Homemade granola allows you to control the ingredients: you like rice puffs: go crazy. You like a granola where chocolate is the main ingredient? Do it. You like Craisins? Who are you?

I didn’t have honey, and don’t like a super-sweet granola, so I just used a little maple syrup. Also, it was touch and go when the almonds started to brown, like a second after I had last checked on the batch, so watch it carefully. Then carry it around in little snack containers so you can feel all frugal and fancy.

A recipe that took as long as the Oscars

Even though I know you should read a recipe before you attempt it, I failed to follow my own advice and embarked on an epic communion with my kitchen Sunday afternoon to make this layered salted caramel shortbread in time for the red carpet action. By the time the Best Actor category rolled around, about seven hours into the show, it was done. Mostly.

But I couldn’t give up. The recipe and picture in Ready Made magazine were swoonable, no?

The goal

The first step involved my least favorite baking instruction: combine flour and cold butter to make a dough. Flour and cold butter do no like each other, but I force them to play nice and let the dough rest in the fridge for an hour. The dough hits the oven and emerges as shortbread; then I make caramel and layer that on the shortbread. Into the fridge for another hour. Next up: a stab at tempering chocolate—a complicated recipe in itself because temperature is key and my candy thermometer is vague. I taste the dark chocolate and it has an odd, fruity taste, and I start to regret buying cheap chocolate at Trader Joe’s. The chocolate (tempered?) gets spread on top of the caramel to set—another eternity.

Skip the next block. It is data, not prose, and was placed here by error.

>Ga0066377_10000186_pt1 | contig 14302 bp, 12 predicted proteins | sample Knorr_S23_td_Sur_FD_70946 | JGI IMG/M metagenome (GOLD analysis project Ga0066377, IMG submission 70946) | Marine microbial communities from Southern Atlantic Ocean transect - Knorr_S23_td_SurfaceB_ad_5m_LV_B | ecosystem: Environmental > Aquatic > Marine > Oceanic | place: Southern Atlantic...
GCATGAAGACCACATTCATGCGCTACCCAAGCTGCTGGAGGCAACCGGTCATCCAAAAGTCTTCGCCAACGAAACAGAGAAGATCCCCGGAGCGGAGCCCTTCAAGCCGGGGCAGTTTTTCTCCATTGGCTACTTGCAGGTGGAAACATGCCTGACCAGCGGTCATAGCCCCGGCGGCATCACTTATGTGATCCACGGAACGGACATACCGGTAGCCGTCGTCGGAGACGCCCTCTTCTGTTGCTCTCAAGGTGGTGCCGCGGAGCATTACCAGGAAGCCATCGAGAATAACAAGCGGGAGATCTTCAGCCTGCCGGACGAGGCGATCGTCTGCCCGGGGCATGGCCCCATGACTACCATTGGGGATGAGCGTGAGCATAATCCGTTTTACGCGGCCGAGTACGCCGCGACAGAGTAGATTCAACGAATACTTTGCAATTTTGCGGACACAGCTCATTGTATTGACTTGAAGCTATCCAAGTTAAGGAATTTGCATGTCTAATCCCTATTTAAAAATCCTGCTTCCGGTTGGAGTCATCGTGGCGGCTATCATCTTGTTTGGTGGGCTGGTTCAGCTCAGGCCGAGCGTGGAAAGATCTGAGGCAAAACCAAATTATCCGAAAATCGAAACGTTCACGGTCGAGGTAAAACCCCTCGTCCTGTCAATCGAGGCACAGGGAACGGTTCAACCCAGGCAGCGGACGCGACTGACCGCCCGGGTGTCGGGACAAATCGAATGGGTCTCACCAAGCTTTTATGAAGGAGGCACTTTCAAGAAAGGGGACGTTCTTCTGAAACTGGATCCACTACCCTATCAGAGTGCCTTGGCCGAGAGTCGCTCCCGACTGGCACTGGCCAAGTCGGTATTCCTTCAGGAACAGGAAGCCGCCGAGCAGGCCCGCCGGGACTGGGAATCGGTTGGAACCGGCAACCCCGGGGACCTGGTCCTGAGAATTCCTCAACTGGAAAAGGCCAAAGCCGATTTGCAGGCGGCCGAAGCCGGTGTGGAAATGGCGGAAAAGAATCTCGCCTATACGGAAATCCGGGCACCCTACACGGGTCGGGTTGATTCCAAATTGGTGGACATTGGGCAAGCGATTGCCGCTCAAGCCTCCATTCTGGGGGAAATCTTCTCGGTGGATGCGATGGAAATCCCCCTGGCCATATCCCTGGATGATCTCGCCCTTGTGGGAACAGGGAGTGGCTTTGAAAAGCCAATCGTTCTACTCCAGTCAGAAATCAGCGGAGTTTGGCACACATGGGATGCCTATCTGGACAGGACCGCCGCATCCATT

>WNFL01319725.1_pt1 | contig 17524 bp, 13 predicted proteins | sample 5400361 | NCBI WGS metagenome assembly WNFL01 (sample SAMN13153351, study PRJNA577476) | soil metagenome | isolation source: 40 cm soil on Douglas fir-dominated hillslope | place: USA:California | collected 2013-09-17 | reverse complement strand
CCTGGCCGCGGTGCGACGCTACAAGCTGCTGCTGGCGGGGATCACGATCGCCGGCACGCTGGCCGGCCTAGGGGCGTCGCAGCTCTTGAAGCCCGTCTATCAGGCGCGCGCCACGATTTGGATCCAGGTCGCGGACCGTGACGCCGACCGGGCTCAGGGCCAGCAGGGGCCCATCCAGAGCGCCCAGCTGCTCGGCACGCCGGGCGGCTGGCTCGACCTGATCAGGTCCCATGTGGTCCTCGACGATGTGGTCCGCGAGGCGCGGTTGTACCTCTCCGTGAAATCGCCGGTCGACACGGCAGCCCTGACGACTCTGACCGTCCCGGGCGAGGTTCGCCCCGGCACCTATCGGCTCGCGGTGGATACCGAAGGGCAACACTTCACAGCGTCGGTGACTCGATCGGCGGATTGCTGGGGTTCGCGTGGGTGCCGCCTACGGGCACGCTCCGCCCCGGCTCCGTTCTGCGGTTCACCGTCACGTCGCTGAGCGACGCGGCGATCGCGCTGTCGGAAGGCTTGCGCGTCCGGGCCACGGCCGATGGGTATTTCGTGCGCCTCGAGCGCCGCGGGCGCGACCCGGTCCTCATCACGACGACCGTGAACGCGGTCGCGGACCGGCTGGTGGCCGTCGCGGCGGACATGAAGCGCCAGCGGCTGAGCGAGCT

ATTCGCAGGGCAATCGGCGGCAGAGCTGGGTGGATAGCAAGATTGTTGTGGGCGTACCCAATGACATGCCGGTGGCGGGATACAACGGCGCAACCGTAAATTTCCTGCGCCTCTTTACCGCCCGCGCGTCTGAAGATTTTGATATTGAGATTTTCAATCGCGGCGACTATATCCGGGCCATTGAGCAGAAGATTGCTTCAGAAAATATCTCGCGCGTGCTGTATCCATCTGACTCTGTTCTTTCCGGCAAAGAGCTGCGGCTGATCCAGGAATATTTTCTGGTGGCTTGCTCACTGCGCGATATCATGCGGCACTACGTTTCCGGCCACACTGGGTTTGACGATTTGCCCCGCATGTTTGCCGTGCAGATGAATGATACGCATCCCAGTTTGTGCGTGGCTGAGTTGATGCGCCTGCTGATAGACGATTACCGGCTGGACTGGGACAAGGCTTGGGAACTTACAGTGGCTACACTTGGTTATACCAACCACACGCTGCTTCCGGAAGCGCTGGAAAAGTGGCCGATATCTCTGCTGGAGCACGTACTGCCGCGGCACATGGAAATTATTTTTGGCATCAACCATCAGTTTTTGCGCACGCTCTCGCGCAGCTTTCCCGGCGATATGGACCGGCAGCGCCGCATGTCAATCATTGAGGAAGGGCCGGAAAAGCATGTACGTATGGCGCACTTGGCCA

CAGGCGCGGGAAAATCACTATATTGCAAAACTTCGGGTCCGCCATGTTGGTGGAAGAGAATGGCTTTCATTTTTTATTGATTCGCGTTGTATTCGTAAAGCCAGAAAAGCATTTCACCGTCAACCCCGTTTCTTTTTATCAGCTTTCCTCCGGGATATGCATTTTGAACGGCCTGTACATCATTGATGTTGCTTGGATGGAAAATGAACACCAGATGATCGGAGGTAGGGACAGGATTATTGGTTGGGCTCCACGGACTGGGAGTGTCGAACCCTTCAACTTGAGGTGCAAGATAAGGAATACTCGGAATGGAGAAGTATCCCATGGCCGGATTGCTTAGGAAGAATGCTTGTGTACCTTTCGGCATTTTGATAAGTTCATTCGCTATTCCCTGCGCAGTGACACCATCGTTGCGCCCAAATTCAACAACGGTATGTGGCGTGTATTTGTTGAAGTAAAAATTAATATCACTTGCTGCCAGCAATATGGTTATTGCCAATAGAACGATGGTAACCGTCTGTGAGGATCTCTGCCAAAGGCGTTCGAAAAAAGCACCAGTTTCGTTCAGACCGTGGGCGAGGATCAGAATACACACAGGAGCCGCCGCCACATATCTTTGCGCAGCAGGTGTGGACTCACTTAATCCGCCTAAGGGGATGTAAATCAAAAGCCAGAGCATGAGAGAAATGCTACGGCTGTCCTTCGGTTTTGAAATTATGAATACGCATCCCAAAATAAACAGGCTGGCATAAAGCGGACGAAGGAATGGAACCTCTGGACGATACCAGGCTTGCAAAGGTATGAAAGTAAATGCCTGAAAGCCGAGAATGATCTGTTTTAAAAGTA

In fact, it’s not humanly possible to wait until it sets, so I cut into it and it oozes all over the place and marvel at how unlike the picture it looks. It’s as if I entered the Ruin this Recipe contest. Winner!

Huh. Did I miss a step?

Icebox everything

It’s my belief that adding the word “icebox” to any menu item makes it sound better. Take, for instance, the chocolate icebox cake they serve at Tini in Providence. Who wants chocolate cake when you can have chocolate ice box cake? Is it the same thing? Well, yes, it probably is. But does it seem like the chocolate is richer, the cake colder, and the all-around experience more sensual? Yes, yes, and yes. The word icebox conjures up your grandparents’ ice chest and nostalgia for a simpler time. The word “fridge” just doesn’t compare. Who wants a fridge cake?

Check out this icebox strawberry pie as evidence of the word’s allure. Sooo different than your run-of-the-mill strawberry pie, right?

I think dairy companies should get on board with this. Cold milk is already tempting, but icebox milk? Damn, where’s the chocolate? The description might also help with foods struggling for love: icebox celery, icebox Brussel sprouts, icebox kale . . .

Photo by Wendi Dunlap on Flickr

Apple cider muffins

I’ve been cooking a bunch of recipes from the delightful Earth to Table cookbook and the latest was apple cider muffins. The author introduces the recipe this way:

“This recipe was given to me by Karen DeMasco, founding Pastry Chef at Craft Restaurant in New York City…Every guest is given one to take home after dinner to enjoy the next morning…I loved the idea that they would be spreading out all over Manhattan by the end of the evening.”

Quite a brilliant marketing scheme. You have a pleasant experience dining at Craft and then wake up to your apple muffin thinking of Craft again.

Apple cider muffins

Makes 12 muffins

1 cup white sugar
1 cup dark brown sugar